Where to Stay in Warsaw?
There are plenty of amazing hotels, hostel and apartment options, but I highly suggest choosing one centrally located – between the Palace of Culture area and Old Town.
My hotel recommendations for Warsaw
I had a chance to stay at one hotel in Warsaw that I’d highly recommend. I also have many friends working in other hostels and hotels, so I can vouch for them. Here are my recommendations depending on your budget and expectations.
Nicely equipped hostel, located next to Warsaw University which means there are plenty of affordable student restaurants and bars around.
Dream Hostel Warsaw – Check Prices On: Booking.com | TripAdvisor
Best Downtown Hotel
Located just opposite Warsaw’s Palace of Culture and Science the hotel is more luxurious than others, for still an affordable price. I stayed there during my last visit and can tell you that the breakfast is the best part! Especially including free unlimited champagne.
Polonia Palace – Check Prices On: Booking.com | Agoda
Best Old Town Hotel
Founded by the composer, pianist and statesman Ignacy Paderewski in 1901, this hotel has been considered the best in Warsaw for many years. Many presidential guests stayed in the top-floor suite.
Bristol – Check Prices On: Booking.com | Agoda
Ego is a chain of apartment rentals that offer good price and nice locations.
Ego Apartments – Check Prices On: Booking.com | TripAdvisor
How to Get Around Warsaw?
Whether you choose to rent a car, public transportation, or Uber, you’ll be fine. I’d generally advise against renting a car if you’re staying only in Warsaw, simply because like in any other city you’ll encounter few parking spots and traffic.
Taxis are everywhere in Warsaw, and you can just stop one or call for one. However, Uber works totally fine too. Tipping your driver isn’t common.
Warsaw has an extensive bus and tram system across the city. There are many bus routes with each one having a number and at night all night buses display the letter N in front of the number. Marked red, are express buses that skip certain stops.
Standard fare is 4.40 PLN for adults. There is also a 20-minute ticket priced at 3.40 that allows you to change buses and go into trams and metro within a limited time frame. Tickets can be bought from some street kiosks, ticket machines (with English instructions) near stops or at metro stations, or anywhere with a sign saying Bilety.
Souvenirs from Warsaw
Most shops are closed on Sundays with an exception of touristy areas, so buy any souvenirs on a Saturday.
Amber jewelry – Amber jewelry is very typical to Poland and you can find it pretty much anywhere. There are plenty of stores in the Old Town selling beautiful amber items.
Pottery – Traditional pottery can make a good souvenir. There are stores called Cepelia, selling Polish folk art and handicrafts so you might want to head there. You can also discover some beautiful ornaments for Christmas and Easter while shopping at Cepelia.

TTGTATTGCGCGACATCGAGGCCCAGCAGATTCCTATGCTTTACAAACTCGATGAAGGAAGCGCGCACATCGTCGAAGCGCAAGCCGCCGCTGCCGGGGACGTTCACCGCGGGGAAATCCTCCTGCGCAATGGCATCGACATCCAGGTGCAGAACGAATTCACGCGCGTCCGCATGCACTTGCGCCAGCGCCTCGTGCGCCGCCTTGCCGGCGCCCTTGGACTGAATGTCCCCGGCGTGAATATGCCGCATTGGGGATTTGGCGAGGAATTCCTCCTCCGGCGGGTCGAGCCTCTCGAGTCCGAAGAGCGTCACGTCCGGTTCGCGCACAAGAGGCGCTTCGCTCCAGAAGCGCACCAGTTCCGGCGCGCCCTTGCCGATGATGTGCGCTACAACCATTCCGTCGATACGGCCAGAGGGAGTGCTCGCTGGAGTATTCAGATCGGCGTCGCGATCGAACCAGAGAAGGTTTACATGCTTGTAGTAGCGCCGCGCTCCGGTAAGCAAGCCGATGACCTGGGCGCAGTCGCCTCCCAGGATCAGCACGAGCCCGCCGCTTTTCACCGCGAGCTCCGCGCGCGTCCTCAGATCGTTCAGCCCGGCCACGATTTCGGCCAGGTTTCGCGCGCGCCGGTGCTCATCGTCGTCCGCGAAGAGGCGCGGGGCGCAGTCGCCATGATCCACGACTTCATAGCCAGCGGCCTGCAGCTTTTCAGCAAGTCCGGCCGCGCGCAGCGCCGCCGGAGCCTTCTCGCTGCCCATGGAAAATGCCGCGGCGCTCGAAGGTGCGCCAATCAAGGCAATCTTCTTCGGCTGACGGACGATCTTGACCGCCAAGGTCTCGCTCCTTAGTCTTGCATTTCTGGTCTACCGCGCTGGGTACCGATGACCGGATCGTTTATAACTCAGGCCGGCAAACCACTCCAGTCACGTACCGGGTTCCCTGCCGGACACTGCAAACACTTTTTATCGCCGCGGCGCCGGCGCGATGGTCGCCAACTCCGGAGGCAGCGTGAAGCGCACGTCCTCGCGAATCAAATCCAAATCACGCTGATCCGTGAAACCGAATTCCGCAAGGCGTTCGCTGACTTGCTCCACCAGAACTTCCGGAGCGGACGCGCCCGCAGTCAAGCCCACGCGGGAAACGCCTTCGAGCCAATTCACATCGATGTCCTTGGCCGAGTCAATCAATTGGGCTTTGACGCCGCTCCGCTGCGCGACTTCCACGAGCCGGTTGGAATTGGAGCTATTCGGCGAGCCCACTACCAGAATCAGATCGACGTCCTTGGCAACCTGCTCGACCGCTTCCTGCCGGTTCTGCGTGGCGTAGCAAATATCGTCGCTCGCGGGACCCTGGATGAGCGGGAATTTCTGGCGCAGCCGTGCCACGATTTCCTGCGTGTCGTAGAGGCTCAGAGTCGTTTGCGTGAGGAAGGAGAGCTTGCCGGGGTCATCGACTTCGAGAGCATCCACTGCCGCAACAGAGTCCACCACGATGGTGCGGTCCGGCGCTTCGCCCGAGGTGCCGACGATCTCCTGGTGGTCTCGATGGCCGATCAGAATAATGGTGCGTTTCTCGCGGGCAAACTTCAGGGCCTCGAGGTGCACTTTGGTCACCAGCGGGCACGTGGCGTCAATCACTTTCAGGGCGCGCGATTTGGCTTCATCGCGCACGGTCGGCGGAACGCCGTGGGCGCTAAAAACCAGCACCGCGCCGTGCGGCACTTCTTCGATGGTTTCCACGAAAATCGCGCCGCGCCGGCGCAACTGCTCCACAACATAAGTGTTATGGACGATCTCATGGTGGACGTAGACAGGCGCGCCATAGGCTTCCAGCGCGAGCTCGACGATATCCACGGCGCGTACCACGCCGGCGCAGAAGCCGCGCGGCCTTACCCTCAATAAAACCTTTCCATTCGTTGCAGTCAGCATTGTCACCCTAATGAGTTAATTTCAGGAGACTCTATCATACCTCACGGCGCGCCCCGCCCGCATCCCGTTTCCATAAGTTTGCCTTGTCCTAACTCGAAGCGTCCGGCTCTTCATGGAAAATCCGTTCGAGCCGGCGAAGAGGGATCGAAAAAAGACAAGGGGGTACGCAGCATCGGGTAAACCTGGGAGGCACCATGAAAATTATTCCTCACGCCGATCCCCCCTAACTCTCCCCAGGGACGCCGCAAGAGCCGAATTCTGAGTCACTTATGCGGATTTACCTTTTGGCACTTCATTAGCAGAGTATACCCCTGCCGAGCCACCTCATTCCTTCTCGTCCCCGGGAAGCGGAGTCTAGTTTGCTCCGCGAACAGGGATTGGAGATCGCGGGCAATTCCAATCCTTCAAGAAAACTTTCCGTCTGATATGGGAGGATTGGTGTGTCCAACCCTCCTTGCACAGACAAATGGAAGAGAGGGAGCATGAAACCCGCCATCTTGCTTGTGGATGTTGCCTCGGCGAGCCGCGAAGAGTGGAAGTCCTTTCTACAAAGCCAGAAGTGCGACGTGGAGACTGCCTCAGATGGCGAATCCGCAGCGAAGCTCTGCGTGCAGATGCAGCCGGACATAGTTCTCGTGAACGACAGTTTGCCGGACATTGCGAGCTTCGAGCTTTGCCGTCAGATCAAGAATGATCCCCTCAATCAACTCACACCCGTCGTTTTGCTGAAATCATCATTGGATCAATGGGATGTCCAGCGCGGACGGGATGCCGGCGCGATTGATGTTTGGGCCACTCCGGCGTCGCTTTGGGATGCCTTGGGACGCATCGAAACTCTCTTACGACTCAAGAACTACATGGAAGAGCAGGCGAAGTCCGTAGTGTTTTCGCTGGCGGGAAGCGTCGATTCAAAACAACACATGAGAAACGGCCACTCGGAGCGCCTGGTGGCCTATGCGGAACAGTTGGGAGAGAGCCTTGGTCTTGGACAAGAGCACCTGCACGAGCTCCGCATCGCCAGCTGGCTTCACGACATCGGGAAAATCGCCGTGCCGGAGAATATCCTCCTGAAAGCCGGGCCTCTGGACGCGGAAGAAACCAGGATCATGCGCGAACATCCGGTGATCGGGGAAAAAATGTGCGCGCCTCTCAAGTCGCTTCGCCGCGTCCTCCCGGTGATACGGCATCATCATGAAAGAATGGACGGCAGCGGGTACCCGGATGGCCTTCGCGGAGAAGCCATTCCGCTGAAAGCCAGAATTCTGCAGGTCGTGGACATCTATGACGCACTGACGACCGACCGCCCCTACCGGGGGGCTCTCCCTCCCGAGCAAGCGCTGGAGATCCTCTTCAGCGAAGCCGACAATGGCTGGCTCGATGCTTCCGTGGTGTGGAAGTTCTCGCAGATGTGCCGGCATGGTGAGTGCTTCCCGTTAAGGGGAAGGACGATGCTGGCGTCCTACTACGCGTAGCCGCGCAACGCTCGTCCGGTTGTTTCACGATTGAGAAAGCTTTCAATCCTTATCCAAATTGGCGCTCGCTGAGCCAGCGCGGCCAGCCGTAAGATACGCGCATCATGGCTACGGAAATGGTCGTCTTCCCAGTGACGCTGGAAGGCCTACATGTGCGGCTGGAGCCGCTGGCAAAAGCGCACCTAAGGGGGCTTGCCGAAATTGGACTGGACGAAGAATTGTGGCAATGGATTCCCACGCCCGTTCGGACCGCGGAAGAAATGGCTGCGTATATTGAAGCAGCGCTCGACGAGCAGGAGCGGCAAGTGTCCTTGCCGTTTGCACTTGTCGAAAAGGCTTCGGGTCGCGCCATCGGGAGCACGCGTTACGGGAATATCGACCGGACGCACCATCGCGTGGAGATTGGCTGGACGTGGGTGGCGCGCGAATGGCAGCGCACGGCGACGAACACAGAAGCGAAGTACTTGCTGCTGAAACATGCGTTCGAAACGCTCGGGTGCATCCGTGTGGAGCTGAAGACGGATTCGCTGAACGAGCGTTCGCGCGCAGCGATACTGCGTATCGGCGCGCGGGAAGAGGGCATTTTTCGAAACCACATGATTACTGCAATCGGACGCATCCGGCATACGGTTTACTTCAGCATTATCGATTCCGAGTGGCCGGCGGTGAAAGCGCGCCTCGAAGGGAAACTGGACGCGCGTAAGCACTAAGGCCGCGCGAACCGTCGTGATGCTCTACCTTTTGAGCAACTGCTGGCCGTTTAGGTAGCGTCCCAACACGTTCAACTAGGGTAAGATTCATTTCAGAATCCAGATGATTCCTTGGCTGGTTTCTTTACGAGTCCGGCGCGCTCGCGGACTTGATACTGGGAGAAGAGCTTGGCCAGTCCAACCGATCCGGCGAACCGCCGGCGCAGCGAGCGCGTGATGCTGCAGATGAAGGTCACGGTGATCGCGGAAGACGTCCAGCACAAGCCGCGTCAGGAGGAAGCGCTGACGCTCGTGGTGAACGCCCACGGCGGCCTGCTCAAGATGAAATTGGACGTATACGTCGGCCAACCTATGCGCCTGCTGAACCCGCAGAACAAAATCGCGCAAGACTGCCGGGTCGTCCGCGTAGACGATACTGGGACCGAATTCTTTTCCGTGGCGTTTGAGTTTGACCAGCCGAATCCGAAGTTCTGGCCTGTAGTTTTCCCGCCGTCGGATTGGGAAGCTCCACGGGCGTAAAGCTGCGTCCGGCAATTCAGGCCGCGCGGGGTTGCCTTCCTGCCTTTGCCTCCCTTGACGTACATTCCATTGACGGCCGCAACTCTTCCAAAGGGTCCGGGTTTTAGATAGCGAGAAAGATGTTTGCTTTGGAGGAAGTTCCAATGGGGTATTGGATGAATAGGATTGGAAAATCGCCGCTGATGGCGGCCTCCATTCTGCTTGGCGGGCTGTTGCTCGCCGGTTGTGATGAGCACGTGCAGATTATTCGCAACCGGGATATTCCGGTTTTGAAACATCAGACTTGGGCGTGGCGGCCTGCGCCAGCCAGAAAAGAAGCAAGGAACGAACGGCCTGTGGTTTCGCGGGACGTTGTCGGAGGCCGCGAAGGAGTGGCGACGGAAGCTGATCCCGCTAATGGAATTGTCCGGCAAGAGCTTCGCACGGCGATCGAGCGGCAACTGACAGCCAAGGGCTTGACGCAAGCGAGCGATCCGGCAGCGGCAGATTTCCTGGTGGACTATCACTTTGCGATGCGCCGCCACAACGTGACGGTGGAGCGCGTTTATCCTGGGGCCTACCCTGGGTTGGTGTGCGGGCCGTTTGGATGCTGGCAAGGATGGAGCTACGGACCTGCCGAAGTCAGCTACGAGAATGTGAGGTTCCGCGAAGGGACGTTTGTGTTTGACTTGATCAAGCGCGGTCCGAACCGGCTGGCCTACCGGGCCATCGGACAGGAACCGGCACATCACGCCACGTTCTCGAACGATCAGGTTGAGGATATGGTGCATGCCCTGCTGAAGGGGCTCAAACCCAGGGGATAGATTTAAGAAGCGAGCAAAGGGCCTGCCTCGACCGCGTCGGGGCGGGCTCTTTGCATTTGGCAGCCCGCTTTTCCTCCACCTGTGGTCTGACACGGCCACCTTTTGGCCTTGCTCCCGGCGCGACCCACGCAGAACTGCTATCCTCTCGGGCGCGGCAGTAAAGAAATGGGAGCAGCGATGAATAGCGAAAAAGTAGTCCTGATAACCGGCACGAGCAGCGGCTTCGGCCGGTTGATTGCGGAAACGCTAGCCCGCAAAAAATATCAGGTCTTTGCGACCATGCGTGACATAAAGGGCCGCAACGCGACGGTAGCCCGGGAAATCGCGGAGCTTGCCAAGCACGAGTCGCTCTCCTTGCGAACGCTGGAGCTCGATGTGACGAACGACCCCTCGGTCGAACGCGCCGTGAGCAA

Vodka & Liquor – Poland is in Eastern Europe after all, and therefore drinking vodka or liquors are very common. It’s no surprise that many foreigners buy traditional liquor (Nalewka) as a gift. Bison Grass Vodka is also a popular alcohol and makes a good gift in its fluffy bottle with a giant piece of bison grass inside.
Polish chocolate & Gingerbreads – Once you stop at E. Wedel for some hot chocolate, you’ll want to buy it for your friends and family. If you want to take a step further, get some gingerbreads from Torun (but sold everywhere) as well.
Oscypek (Polish cheese) – Any cheese-lovers in your family? Bring them some Polish cheese from the mountains called Oscypek. It’s made or either sheep or sheep-cow milk and can survive without a fridge for a while. It’s perfect to eat on its own, or grilled with cranberry sauce on top.
Best Restaurants & Cafes in Warsaw Poland
Remember, most restaurants in Warsaw close earlier than in the US. You might struggle to find a place open after 10 PM. Polish cuisine is heavy on meat, potatoes, and cheese, but in this day and age vegans will also be able to find something for themselves.
Poland has one of the best liquid chocolate on the planet. It’s thick and rich in flavor. Do yourself a favor and stop by one of the Wedel cafes for a cup of hot or cold chocolate. For first-timers, I recommend a tasting menu containing three small cups of hot chocolate: traditional, dark and white. Another favorite of mine is Amaretto Milk Chocolate.
Grycan Ice Cream
A huge selection of ice creams and sorbets to choose from, including non-typical flavors like rose, poppyseed, gingerbread, or kiwi. You can choose a cone with a few scoops (Polish scoops aren’t like American scoops – I’d say one American scoop is like 4 Polish scoops).
Bar Mleczny (Milk Bar)
Visiting a traditional milk bar is must-do on your trip to Poland and should be high on your food to-do list. Milk Bars were extremely popular in communist Poland where people used to come for super cheap traditional food. While most of them are gone, Warsaw decided to leave a few to keep the tradition going.
Don’t expect the staff to speak much English, so be prepared for a surprise food. Some of the best milk bars include Rusałka (Floriańska 14), Familijny (Nowy Świat 39), and recently renovated Prasowy (Marszałkowska 10/16).
Pijalnia Wodki i Piwa
It’s undeniable that vodka and beer is a big part of Polish culture. Pijalnia Wodki i Piwa is a place that’s inspired by the shops and bars in the communist style decor. It’s not your conventional type bar, as treat it as an experience. For 1 Euro you can get a fancy shot of vodka, or a beer.
Along with your beverage, you should try typical Polish snacks that come along with alcohol: dill pickles and herring.
Zapiecek Polskie Pierogarnie
A trip to Poland is a trip lost without pierogi (important: pierogi is already plural, so don’t call them pierogies like they do in the US). Pierogi can be eaten sweet or savory, with different fillings and toppings, either boiled, baked or fried. Zapiecek is a chain restaurant with multiple locations that offers fresh and tasty pierogi.